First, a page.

Election-2014The Chamber is asking all candidates a series of business related questions so you have the information you need to make an informed voting choice.  Questions and answers will be posted here twice a week.  Check back regularly and follow the Chamber on Facebook for notification of new posts.

Question 9: What do you feel are the key sectors that are important to the economic sustainability of the Summerland community and why? 

 

Candidates for Mayor

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Orv RobsonOrv-Robson

Summerland is a complex variety of many sectors, not just one or two, and all of them are dependent on people, growth and investment.

Tourism, Agriculture, Industry, Wineries, Senior’s complexes, our business core, our arts and culture all contribute to the unique atmosphere we love in our community.  Our schools, churches and volunteer organizations help make Summerland what it is and more.

The service industry is another business sector that supports people who reside and work here such as auto repair, body shops, rental outlets, lawn and gardening services, light industry, fabrication, home improvement business, as well as contractors, medical services, hairdressers, banking, lawyers and real estate.

All of these sectors are vital to promote, expand and sustain Summerland.  These varied sectors are what thriving communities require to attract economic growth and development. The obligation is on all of us to make this a sustaining and vibrant community. “

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 Christopher Boisvert-GilmanChris-Boisvert-Gilman

Each and every Summerland resident makes-up the “key sectors” of this community. The Environment, along with people came first – business followed. Summerland’s first businesses were Agriculture and still are! They are the largest employer and exporter of goods. Businesses are needed to supply the needs of the people so retailers followed. Only a healthy mix of Agriculture, Business and Tourism involving the Young, Seniors Recreation and Arts communities – appreciating the role of the Environment we all live in, will this community be sustained economically. Developers play a crucial role in growing Summerland. They are an eager group but only when working in unison with the community will harmony result in prosperity including jobs for All ages (Summerland First Program), affordable housing and preservation of our Historical buildings. We all win if we don’t divide and conquer each other for our own benefit or Any one distinct group!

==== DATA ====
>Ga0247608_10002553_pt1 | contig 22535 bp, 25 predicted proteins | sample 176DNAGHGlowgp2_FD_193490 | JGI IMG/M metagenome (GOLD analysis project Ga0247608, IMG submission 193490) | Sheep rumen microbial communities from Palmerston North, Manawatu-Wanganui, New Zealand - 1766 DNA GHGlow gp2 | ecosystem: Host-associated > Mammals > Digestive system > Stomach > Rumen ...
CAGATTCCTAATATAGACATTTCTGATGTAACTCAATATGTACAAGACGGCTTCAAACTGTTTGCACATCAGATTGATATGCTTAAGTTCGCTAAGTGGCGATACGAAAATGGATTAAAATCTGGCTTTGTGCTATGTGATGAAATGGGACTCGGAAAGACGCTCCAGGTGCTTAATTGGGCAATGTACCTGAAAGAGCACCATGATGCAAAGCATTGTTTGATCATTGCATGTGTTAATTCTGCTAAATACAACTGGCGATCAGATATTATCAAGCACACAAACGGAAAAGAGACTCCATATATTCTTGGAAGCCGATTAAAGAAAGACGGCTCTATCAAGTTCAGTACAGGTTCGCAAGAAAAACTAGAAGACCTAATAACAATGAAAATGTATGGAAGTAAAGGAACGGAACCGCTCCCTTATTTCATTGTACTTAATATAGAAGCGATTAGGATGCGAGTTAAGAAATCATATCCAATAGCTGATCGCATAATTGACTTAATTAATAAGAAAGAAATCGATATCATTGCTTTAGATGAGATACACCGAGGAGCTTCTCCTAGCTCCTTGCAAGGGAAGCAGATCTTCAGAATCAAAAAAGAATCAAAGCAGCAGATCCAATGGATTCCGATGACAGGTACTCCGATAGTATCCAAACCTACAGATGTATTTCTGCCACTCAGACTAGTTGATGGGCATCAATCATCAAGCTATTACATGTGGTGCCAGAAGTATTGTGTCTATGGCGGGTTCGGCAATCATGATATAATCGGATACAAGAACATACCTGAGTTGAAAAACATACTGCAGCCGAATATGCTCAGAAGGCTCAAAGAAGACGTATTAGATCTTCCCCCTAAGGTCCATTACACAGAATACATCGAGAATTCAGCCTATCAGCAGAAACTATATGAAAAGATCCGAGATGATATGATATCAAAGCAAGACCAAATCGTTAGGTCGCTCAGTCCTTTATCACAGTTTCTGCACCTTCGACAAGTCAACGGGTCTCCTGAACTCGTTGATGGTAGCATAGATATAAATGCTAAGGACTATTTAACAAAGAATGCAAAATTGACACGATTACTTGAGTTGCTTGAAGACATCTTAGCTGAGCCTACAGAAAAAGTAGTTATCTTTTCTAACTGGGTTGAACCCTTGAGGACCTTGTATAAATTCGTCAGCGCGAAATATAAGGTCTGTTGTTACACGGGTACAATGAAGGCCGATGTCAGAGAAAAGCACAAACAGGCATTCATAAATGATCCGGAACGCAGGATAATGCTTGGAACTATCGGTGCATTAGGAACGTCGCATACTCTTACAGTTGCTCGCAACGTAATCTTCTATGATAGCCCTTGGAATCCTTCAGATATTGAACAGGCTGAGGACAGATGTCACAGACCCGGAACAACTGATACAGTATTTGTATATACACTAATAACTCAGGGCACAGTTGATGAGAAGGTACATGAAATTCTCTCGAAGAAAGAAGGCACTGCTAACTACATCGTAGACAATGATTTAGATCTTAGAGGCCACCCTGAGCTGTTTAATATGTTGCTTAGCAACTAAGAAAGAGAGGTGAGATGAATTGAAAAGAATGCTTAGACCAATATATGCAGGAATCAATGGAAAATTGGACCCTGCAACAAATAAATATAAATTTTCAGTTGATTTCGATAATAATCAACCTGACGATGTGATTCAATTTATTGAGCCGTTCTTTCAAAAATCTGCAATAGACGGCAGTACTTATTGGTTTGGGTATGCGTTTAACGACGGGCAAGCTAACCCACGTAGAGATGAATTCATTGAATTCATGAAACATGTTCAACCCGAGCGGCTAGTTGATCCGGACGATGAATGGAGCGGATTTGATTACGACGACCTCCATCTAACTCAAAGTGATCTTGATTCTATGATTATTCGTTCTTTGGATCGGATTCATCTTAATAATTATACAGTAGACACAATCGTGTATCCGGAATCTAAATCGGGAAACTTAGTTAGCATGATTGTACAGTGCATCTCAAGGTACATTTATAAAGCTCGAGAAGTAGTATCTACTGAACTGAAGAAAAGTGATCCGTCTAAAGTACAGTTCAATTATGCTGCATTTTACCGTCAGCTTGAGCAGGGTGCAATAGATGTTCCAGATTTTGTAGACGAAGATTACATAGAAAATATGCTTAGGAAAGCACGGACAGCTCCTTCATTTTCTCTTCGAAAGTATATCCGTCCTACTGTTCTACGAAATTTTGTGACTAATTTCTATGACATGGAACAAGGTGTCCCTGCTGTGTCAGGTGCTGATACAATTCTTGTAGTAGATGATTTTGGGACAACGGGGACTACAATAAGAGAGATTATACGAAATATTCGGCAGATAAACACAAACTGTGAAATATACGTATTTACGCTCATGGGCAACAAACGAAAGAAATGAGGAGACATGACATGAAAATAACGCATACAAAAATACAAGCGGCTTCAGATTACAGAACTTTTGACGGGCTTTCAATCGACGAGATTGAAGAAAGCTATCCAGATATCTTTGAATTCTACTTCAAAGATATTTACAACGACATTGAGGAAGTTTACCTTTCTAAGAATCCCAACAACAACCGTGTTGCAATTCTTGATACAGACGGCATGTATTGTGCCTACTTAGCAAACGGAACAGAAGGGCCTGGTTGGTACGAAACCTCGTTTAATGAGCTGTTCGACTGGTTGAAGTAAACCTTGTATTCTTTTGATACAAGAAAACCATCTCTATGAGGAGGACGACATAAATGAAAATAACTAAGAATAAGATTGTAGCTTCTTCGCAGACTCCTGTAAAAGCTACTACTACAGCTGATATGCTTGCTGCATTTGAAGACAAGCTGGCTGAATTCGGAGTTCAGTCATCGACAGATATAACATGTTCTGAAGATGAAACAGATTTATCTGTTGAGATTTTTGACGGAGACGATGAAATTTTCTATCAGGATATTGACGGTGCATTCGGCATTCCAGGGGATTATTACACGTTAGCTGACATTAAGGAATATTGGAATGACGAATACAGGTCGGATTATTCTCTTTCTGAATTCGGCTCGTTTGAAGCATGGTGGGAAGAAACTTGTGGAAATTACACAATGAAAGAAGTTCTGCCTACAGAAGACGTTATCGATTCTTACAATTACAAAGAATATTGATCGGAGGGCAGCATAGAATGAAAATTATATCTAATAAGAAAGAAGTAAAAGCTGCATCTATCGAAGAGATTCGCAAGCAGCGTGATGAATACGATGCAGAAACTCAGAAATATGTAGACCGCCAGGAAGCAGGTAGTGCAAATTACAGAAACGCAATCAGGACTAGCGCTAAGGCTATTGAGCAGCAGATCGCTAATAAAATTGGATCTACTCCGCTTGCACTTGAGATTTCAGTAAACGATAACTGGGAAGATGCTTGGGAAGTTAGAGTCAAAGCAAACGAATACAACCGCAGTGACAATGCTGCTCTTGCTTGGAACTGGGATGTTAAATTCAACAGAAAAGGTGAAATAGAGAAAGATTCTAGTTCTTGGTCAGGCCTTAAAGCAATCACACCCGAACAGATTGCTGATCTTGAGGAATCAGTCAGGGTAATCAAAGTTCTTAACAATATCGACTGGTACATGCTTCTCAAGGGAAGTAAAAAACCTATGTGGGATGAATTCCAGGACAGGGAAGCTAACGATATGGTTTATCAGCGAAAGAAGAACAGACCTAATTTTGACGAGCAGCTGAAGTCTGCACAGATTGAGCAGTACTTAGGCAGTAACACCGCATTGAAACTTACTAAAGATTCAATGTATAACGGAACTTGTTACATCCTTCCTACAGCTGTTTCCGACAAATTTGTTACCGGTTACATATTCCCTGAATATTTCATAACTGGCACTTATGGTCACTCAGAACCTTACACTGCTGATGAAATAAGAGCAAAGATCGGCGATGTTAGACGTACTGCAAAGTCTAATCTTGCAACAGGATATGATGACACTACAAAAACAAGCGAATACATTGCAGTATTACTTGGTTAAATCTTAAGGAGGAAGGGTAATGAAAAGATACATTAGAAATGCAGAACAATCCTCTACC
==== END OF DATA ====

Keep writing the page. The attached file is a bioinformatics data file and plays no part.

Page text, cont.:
Shalom

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 Roch Fortin

roch-fortin

Agriculture, tourism and health and wellness have driven the economy of Summerland for years.  Each sectors has brought enormous contribution to our local economy however it is important to adapt and continuously re-adjust each of these sectors to assure that they are fully productive and economically viable.  For example, the promotion of agrico-eco tourism that encourage a local farmer to educate young families on how our fresh food is grown and its importance to our daily life.

Health and wellness is one of the fastest growing industries in this country; why can’t we explore the possibility of partnering with the University of British Columbia,  Interior health and/or the private sector to become a center of excellence to do clinical research, studying and explore caring for people affected by dementia long term.

Tourism has brought many people to this town who, in turn, fell in love with it.  As a result, many of us have decided to make it our permanent residence because of its beauty and quality of life. I know this because I am one of them.

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Peter WatermanPeter-Waterman